Customers in House of Puff's target demographic are likely to notice that the brand shares the same pastel-hued, vaguely-minimalist aesthetic as beloved millennial-helmed beauty brand Glossier, another company that also launched with a highly-edited, highly-stylized selection of products. At $79, the Lit Kit is the kind of thing a girl can envision sending to her cool mom after she expresses an interest in checking out the new dispensary in town, or that a bride might pass out to her bridesmaids during a bachelorette party. It's currently House of Puff's sole offering, and Adduci says she wants to work on marketing it before adding anything else to the brand's offerings. Down the line, however, Adduci says she may tap some of the artists in her circle to create limited-edition pieces, like matchbooks, for the line. After all, every girl's gotta start her art collection somewhere. MERRY JANE caught up with Adduci to learn more about the Lit Kit and why female-focused cannabis experiences are so important.

This interview has been edited for length and clarity

Above, Kristina Adduci, founder of House of Puff

MERRY JANE: What inspired you to start House of Puff?
Kristina Adduci:
I started House of Puff out of necessity. I've suffered from a diagnosed anxiety disorder for most of my life, and was tired of the pharmaceuticals I was prescribed. A friend suggested I try smoking cannabis and I've never looked back. The problem at the time was that the things I was smoking out of were quite masculine and unappealing to me. I realized there was a lack of options for females and because of my background in the arts, I really appreciate beautiful objects and simple design. I ordered a bunch of pipes from different sites, and I still wasn't happy with the products, so I decided to take matters into my own hands and create it.

I knew I wanted to create a kit, an introductory set for both seasoned consumer and the novice, both who may not want to be a part of that traditional stoner culture. We created custom pink rolling papers and a small carrying case for women on the go who want to throw their cannabis accessories in their bag. Each Lit Kit comes with instructions on how to roll a joint and how to use our Le Pipe. We want to make it super easy for everyone, especially if it's their first time.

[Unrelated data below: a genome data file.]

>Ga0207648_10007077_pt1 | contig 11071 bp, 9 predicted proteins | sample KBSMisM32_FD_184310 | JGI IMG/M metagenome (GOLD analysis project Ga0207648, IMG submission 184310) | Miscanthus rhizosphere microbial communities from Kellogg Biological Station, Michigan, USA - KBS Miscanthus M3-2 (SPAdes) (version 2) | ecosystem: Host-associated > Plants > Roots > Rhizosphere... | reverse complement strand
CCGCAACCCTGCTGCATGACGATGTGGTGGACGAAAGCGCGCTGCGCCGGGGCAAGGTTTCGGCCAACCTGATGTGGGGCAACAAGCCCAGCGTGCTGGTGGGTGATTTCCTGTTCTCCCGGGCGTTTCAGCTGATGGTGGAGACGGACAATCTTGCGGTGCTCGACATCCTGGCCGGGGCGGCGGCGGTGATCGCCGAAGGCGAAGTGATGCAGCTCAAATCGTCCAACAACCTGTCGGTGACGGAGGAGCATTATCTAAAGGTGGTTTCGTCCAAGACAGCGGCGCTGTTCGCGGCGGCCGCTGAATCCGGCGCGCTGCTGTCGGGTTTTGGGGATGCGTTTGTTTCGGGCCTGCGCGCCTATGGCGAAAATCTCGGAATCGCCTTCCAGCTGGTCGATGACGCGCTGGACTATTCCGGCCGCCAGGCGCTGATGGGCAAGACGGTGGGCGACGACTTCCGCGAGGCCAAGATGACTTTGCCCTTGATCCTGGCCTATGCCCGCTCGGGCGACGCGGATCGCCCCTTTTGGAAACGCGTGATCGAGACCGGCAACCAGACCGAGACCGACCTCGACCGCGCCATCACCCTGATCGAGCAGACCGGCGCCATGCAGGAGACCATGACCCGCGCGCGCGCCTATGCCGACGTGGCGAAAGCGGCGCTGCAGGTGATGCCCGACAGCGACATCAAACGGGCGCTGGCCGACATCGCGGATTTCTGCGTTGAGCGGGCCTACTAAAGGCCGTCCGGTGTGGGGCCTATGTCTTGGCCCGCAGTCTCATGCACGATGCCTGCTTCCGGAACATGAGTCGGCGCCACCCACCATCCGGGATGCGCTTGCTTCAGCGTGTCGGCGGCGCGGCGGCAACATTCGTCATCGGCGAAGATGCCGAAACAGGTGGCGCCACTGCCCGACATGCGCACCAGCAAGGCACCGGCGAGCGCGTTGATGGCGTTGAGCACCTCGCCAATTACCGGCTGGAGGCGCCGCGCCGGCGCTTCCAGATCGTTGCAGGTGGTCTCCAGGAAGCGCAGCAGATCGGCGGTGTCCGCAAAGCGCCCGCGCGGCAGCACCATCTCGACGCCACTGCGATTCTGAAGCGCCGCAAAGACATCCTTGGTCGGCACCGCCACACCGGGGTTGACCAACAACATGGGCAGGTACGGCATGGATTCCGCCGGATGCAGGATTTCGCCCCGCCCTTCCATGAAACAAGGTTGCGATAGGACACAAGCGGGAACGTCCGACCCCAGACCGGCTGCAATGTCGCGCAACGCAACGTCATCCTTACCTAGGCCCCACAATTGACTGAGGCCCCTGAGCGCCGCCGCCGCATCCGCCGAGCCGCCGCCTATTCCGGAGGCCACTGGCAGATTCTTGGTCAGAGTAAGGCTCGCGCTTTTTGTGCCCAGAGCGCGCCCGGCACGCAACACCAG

How did you go about finding the artisans to work with to make the products in the kit?
I looked towards my friends in the arts to see if they knew any porcelain artists. After going through a handful, I decided to work with a talented female ceramicist based in Maine and she understood my vision. I wanted a small pink pipe that could fit in my back pocket or handbag. I also wanted something that if you left it on the kitchen table, people would wonder if it was a pipe or a design piece.

The last step of this was creating a candle. The candle was a crucial piece of the puzzle because it brought everything together. It was part of my own ritual and wellness routine, and I knew that women would appreciate that, in particular. I tried to be a candle maker and figured, I can do this. I order 50-plus essential oils of all the scents me and my friends loved. I bought every type of wax, wick, you name it. I even took a candle class in Brooklyn. Turns out, making candles is extremely arduous. I have a whole new appreciation for candle makers; they're basically scientists. I actually almost set my apartment on fire!